All of that being said, we turn back to talking about all of this in terms of dollars and cents. According to Decanter, the average price of a bottle of wine has climbed to over $15 a bottle, up almost 80% since 2002. They also say that the average cost will continue to climb as much as 7.1% in the next 2 years. That is not an insignificant jump, especially when you consider that the average alcohol level per bottle is around 13%. Compare that to a bottle of booze; that same priced bottle of booze will carry an alcohol content in the 40% to 50% range, meaning that the likelihood of finishing a bottle in one sitting is slim to none. So, that bottle will last the consumer longer than the bottle of wine will, cutting their average spending on alcohol significantly. This also raises the question as to why people are consuming. Is it for enjoyment, understanding, to get drunk, or any number of other possibilities? This also helps dictate the amount of money that people are willing to spend on the product itself.
            So here is how I view this economy argument. For the average 25-35 year old, they are not thinking of wine as an investment, so the high end, collectable wines are out of the question. I won’t be cynical an say that all people in that age group are also drinking to get drunk, because I don’t think that this is the reason everyone drinks. However, I do believe that everyone, especially people in those age groups, are looking for value over anything. It is hard to argue that the value of a bottle of liquor or a six pack is less than the value of a similarly priced bottle of wine. Mathematically, it just isn’t. With all of this, how does one make the argument for someone buying wine over other alcohols of the same price?
            It is a hard argument to make, and often times one that does not make much head way. We are in a generation that flocks to places with great cocktails and beer lists rather than great wine lists. The thirst for more knowledge and understanding of these products seems to be far greater than that of wine. Some of this goes back to the first part of this series and the conversation of wine being approachable. Does price make it less approachable as well? I would tend to argue that is does and that, and until people have more liquid assent to spend on wine and exploring it, that the trend will stay that way.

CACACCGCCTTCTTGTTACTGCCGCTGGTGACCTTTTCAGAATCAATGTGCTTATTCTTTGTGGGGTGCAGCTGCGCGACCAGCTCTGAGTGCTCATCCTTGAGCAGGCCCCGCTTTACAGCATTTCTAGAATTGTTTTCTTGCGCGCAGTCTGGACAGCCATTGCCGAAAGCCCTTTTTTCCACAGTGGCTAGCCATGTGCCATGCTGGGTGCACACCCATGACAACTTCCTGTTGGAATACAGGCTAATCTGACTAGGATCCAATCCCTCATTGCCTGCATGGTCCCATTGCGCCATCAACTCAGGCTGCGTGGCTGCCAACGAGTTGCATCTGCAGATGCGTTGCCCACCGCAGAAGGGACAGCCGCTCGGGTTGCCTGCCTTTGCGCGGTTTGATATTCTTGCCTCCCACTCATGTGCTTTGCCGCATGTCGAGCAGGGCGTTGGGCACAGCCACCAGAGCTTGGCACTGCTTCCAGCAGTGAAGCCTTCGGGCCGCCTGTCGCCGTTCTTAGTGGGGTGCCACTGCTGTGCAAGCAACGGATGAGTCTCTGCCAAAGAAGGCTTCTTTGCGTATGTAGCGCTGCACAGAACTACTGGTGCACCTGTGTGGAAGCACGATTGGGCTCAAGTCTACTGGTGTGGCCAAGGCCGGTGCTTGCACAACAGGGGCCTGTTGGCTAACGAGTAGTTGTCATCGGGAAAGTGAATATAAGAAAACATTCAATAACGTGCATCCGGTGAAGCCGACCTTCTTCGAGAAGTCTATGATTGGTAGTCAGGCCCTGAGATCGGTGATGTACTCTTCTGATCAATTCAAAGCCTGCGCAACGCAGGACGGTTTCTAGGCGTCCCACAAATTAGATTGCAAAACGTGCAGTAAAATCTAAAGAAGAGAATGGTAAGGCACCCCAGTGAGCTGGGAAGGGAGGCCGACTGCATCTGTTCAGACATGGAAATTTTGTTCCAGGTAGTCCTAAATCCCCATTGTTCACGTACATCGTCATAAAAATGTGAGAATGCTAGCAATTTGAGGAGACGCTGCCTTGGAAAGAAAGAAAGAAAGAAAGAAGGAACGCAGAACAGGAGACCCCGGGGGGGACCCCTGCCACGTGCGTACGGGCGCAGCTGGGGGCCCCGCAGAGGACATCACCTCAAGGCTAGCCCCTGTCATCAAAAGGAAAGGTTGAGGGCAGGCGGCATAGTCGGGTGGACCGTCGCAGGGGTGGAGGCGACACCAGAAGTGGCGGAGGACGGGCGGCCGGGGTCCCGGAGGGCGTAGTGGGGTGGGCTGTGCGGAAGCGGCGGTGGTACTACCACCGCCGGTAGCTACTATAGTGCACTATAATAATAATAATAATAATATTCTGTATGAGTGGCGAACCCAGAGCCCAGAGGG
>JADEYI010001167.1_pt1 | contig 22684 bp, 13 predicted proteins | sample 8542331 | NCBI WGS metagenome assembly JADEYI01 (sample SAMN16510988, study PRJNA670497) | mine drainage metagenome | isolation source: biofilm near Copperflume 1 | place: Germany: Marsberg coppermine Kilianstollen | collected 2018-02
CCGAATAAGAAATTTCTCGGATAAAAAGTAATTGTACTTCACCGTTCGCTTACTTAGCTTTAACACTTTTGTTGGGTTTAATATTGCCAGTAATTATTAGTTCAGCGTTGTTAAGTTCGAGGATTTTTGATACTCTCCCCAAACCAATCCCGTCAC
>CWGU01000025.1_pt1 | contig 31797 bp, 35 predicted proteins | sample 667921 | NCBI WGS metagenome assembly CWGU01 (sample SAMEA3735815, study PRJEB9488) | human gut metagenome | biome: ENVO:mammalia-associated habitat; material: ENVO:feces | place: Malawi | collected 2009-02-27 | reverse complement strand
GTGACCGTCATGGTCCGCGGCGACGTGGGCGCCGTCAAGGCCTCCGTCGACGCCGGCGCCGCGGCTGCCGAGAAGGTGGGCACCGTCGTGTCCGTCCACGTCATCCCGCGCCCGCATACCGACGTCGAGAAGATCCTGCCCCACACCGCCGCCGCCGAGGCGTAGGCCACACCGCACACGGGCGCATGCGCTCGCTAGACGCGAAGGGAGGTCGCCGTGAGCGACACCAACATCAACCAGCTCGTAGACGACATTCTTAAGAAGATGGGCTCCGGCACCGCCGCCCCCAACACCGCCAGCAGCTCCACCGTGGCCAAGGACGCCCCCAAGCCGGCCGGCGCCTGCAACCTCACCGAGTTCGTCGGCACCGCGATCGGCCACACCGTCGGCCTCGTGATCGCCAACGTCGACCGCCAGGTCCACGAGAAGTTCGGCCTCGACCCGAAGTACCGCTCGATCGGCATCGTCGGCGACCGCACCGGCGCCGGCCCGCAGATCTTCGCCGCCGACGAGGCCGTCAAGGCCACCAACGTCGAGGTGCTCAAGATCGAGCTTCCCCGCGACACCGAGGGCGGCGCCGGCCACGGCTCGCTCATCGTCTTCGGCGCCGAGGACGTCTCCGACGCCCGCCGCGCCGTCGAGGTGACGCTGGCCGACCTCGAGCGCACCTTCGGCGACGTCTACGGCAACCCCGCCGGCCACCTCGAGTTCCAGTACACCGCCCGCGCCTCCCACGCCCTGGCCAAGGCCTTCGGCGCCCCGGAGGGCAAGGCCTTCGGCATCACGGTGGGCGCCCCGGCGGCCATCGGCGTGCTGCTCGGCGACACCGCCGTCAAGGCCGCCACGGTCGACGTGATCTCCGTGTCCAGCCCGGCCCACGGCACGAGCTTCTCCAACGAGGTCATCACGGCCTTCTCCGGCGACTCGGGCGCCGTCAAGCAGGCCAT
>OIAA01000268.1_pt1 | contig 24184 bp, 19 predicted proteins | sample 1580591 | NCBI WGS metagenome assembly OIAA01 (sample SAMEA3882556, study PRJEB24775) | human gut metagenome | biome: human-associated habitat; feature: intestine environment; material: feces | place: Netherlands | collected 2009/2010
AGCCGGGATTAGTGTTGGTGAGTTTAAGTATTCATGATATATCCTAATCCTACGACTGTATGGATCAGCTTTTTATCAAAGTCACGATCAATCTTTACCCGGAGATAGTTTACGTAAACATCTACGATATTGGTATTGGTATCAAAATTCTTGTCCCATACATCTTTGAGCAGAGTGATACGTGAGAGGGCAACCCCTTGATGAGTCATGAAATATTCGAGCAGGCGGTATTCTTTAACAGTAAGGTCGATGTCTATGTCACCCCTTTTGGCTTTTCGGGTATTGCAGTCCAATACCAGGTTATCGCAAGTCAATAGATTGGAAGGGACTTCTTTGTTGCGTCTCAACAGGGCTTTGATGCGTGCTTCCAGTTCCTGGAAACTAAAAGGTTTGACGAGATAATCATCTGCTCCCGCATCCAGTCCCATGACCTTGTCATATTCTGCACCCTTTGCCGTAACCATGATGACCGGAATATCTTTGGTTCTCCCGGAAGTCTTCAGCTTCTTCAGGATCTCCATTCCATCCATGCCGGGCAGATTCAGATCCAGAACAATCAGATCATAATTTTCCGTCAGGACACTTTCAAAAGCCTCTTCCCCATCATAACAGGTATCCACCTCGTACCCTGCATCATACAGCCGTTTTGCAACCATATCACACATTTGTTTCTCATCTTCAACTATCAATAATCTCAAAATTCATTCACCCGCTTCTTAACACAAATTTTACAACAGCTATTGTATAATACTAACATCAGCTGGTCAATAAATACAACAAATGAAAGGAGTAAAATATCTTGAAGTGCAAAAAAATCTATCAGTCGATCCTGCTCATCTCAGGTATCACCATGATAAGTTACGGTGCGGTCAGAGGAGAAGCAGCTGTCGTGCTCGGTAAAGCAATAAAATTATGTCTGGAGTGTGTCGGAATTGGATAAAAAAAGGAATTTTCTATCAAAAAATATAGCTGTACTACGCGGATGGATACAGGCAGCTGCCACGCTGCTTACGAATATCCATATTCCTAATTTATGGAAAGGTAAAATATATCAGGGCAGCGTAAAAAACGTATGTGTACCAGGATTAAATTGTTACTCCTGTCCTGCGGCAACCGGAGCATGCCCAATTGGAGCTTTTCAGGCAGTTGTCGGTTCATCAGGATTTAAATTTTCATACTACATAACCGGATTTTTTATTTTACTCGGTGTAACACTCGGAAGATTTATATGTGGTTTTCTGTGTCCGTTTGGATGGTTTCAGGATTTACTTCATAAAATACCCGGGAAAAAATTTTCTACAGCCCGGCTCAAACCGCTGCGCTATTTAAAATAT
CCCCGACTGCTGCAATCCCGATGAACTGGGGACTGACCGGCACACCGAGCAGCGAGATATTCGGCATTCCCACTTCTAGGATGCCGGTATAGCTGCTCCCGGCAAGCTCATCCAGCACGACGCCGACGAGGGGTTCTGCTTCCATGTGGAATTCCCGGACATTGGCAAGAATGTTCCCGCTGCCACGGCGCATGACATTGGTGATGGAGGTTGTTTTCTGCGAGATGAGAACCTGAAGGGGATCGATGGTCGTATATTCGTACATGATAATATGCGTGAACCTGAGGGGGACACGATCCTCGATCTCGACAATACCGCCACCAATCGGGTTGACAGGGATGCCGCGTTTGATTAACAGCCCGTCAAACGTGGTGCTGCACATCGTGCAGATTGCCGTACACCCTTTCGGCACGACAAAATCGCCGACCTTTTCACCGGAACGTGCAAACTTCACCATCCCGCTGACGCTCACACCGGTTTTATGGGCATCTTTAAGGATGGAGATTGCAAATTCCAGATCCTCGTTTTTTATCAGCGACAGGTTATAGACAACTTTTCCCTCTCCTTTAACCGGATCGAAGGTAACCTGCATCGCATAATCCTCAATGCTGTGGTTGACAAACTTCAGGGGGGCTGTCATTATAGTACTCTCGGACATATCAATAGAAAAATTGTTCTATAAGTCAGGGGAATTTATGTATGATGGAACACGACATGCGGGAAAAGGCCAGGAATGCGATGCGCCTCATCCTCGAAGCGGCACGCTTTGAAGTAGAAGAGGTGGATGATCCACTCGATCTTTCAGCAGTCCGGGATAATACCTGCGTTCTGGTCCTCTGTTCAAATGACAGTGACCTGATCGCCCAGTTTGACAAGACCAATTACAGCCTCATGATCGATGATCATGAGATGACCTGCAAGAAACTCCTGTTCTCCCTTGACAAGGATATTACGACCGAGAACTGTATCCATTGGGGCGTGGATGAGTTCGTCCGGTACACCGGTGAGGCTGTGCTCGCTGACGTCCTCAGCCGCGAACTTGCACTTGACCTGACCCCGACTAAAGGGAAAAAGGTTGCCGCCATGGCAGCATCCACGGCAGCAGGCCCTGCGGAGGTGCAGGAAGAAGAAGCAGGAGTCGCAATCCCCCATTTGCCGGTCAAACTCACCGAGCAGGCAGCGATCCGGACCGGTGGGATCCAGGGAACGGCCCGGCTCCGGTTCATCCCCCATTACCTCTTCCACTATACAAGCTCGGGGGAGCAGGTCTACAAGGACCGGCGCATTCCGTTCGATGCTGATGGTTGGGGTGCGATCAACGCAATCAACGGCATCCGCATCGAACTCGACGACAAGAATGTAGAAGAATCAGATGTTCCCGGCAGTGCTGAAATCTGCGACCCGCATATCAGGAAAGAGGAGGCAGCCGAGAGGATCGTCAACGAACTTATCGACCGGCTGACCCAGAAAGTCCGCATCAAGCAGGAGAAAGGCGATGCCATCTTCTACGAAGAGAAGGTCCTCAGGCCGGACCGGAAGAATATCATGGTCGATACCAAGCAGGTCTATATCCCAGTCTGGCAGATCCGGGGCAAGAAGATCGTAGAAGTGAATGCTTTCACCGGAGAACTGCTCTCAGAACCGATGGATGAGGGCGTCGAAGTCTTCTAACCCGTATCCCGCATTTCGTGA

Wednesday, July 18, 2012

Keeping Wine Relevant: Part 2


            One of the things that can either get someone excited about something or turn them off completely is how it is talked about. This goes beyond wine and cocktails. This thought goes throughout life. If you speak of things with enthusiasm and excitement, then others are more likely to listen. That being said, the words used are pretty important too.
            As I have said before, and will continue to say, the way wine professionals talk about wine needs to change. Wine needs to be shown as something that can be approachable, not unreachable. But, don’t take it from me; let’s examine some of the terms used to talk about cocktails and wine and how they might effect someone either just getting into or seeking to understand wine and cocktails more deeply.